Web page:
When I met Stephen in 1980 I lived at 1480 Waller Street in San Francisco. Later that year we moved in together. We were a match made in heaven.
At the time, we read to each other. The book that left a big impression on us was Helter Skelter. Apparently Manson had lived in our building or a few houses down from ours, but this was the Haight Ashbury and it seems every house had its myth.
But back to Helter Skelter. In our impressionable 20s it was quite a story, and living on the first floor, though with bars across the windows, and bars across Manson himself, we nevertheless freaked out when we heard a noise.
For whatever reason, imagination rampant, we were convinced someone was trying to get into the apartment from the hallway window or perhaps the kitchen door that led to a garbage area via some stairs. The door had a big wooden bolt across it, a la castles in the 1800s. And perhaps we forgot to bolt it? Or was the little hallway window left open? Damn if either of us volunteered to check it out, mere babes we were.
Instead we devised a plan where we took turns staying awake and protecting each other. I wonder what we thought we would be able to do should an intruder surprise us. We never found out because we fell asleep on the job.
When we checked out the situation in the morning, it turns out that the hallway window had bars and the big wooden bar across the door was secure. The noises we had heard through the night were raccoons in the garbage.
Forward almost 42 years later. Stephen posts a song from the Ace of Cups on his Facebook page. A friend comments with a video of the band. As Stephen is watching the video, he gets all excited and shouts 1480 Waller, they lived at 1480 Waller!
He does a little research and finds the dark sides of 1480 Waller, too. And very dark they are. When reading this article one can see the sociological changes for women from then. Though times seem to be going backward right now, the horrors of this story in the courts make me sick. Read and weep.
The victim is called promiscuous, taking drugs, having tattoos and a hippie lifestyle. The gang rape was called an orgy in the SF Chronicle headlines. Our block of Waller was called “Terror Terrace.” The detectives working on the case were the same ones that worked the Zodiac killings.
We had no idea how many ghosts were in our building, on our block. We might not have fallen asleep that night.
It has been a while and it seems the whole world has changed. Certainly my life has.
At the beginning of this pandemic I saw a chance that we’re all coming together. Being in the same boat/world provided an opportunity to put our differences aside and root for each other. What other option was there?
I look around now and wonder why I had such faith in people. Shouldn’t I have known better? Didn’t 4 years of Trump prepare me for the divide and hate and idiocy? Apparently not.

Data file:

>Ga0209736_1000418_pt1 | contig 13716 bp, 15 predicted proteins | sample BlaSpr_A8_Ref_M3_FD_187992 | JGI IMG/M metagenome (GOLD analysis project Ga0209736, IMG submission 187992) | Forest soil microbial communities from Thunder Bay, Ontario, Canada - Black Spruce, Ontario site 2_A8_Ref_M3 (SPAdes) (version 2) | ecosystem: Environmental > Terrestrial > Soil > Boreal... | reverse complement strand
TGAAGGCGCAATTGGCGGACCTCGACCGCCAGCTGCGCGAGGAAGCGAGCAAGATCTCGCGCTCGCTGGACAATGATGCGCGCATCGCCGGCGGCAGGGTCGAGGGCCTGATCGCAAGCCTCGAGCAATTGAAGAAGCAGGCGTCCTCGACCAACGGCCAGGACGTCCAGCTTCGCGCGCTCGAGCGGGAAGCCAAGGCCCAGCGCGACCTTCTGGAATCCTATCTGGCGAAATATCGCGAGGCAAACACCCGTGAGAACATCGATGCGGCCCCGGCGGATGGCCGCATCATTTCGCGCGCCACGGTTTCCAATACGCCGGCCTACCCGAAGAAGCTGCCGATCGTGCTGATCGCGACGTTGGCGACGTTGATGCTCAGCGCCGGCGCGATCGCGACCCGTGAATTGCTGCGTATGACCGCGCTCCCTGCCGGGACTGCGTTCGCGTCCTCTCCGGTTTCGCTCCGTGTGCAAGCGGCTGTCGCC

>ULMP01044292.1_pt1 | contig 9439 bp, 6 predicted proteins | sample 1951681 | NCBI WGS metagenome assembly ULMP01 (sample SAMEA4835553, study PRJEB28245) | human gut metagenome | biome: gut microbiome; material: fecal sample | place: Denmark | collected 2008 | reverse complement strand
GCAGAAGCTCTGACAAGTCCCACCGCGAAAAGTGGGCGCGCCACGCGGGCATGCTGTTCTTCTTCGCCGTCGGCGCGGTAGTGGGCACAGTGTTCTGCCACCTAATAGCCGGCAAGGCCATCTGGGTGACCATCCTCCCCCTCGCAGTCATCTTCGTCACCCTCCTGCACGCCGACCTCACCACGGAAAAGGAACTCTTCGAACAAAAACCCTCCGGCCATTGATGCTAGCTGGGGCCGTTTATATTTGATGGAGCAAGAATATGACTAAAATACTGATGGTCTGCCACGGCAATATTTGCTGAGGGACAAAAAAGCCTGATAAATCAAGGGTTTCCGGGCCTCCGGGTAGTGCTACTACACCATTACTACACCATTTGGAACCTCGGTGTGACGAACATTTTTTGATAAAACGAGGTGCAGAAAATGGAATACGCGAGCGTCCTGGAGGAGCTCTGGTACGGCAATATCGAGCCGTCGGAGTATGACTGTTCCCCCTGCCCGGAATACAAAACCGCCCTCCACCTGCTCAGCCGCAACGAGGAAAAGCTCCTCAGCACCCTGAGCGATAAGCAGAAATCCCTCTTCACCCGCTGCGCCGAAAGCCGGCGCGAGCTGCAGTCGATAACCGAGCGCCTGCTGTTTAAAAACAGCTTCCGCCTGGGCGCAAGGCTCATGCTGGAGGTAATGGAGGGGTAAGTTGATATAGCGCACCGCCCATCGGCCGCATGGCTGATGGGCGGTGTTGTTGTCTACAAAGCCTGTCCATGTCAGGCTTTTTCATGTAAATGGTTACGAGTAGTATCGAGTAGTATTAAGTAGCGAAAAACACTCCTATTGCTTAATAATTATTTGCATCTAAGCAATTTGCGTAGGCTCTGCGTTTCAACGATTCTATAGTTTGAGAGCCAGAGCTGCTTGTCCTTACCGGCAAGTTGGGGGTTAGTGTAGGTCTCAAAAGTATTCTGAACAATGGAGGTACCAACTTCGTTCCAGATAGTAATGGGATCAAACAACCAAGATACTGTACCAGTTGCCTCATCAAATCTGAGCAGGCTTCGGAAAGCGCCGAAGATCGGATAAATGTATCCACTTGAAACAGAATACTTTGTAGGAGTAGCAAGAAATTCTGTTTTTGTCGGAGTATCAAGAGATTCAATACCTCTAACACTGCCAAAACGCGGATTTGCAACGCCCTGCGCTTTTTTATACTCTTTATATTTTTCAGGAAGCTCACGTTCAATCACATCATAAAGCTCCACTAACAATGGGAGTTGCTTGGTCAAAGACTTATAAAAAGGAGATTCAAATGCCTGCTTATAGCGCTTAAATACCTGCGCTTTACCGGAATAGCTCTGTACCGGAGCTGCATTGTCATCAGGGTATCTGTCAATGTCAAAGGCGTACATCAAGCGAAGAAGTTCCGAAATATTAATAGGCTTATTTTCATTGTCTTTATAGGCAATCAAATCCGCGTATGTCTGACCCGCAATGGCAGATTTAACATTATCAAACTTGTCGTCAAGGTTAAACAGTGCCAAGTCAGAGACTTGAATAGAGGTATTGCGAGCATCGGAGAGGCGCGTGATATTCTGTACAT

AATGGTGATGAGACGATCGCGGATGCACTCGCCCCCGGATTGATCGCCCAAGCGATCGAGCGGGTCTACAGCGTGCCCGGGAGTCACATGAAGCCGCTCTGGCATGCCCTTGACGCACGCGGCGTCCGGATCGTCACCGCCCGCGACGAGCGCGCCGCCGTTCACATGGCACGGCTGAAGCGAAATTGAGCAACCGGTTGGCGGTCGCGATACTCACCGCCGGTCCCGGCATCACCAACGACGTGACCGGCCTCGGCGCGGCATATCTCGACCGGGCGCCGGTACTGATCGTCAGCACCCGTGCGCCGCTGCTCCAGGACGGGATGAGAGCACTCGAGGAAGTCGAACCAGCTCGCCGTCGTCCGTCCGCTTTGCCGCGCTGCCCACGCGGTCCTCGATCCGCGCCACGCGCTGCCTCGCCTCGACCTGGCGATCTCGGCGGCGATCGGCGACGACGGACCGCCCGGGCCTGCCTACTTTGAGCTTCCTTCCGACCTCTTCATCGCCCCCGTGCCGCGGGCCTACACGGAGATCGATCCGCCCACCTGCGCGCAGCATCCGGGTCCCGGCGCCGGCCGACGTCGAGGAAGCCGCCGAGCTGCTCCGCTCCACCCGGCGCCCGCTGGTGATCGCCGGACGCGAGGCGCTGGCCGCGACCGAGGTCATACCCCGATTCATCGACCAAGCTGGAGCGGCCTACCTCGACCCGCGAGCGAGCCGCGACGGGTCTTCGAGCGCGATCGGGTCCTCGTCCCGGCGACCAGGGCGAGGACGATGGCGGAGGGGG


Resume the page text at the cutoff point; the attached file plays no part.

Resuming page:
There is a certain kind of idea of freedom that only exits in this country I live in right now. An underdeveloped idea of freedom, a freedom as a toddler might express. And it goes hand in hand with the belief that this is the freedom other countries can only dream of.
They have no idea that many countries have moved beyond and come together as a community where everyone is valued and that freedom comes with the responsibility to others. OK, only sometimes. I see that in Germany we have the same idiots spouting the same bs as here. It’s discouraging.
In the meantime it’s a grueling and tiring experience to slog through a pandemic that some don’t even believe in.
Although first worried about covid, my personal experience shifted pretty fast. At the end of 2020 we moved in with my father-in-law. After several visits to the E.R. he needed more care and after interviewing several caregivers we decided we would be a better choice.
Though that was true, we didn’t realize how limited Stephen’s work time would become. Or that we basically lived in one room only, the bedroom. Or the kitchen for cooking.
The living room was taken over by the television tuned to the news or sports. Neither of which we had an appetite for, especially 24/7.
There were good times, too. We always ate dinner together with lots of talking and remembering and discussing. And afterwards we would watch Shtisel, a show we all enjoyed. It was fun creating this routine.
Several months later I had a heart attack and landed in the E.R. I had a stent placed, diagnosed with congestive heart failure and eventually with an ejection fraction of 24%. Not good. At the time I was also struggling with bad knees and had hoped for knee replacements. So recovery didn’t include a lot of exercise. Knee replacement was now out and the only way to walk was with a brace a friend had given me. The shortness of breath I now experienced did not help either.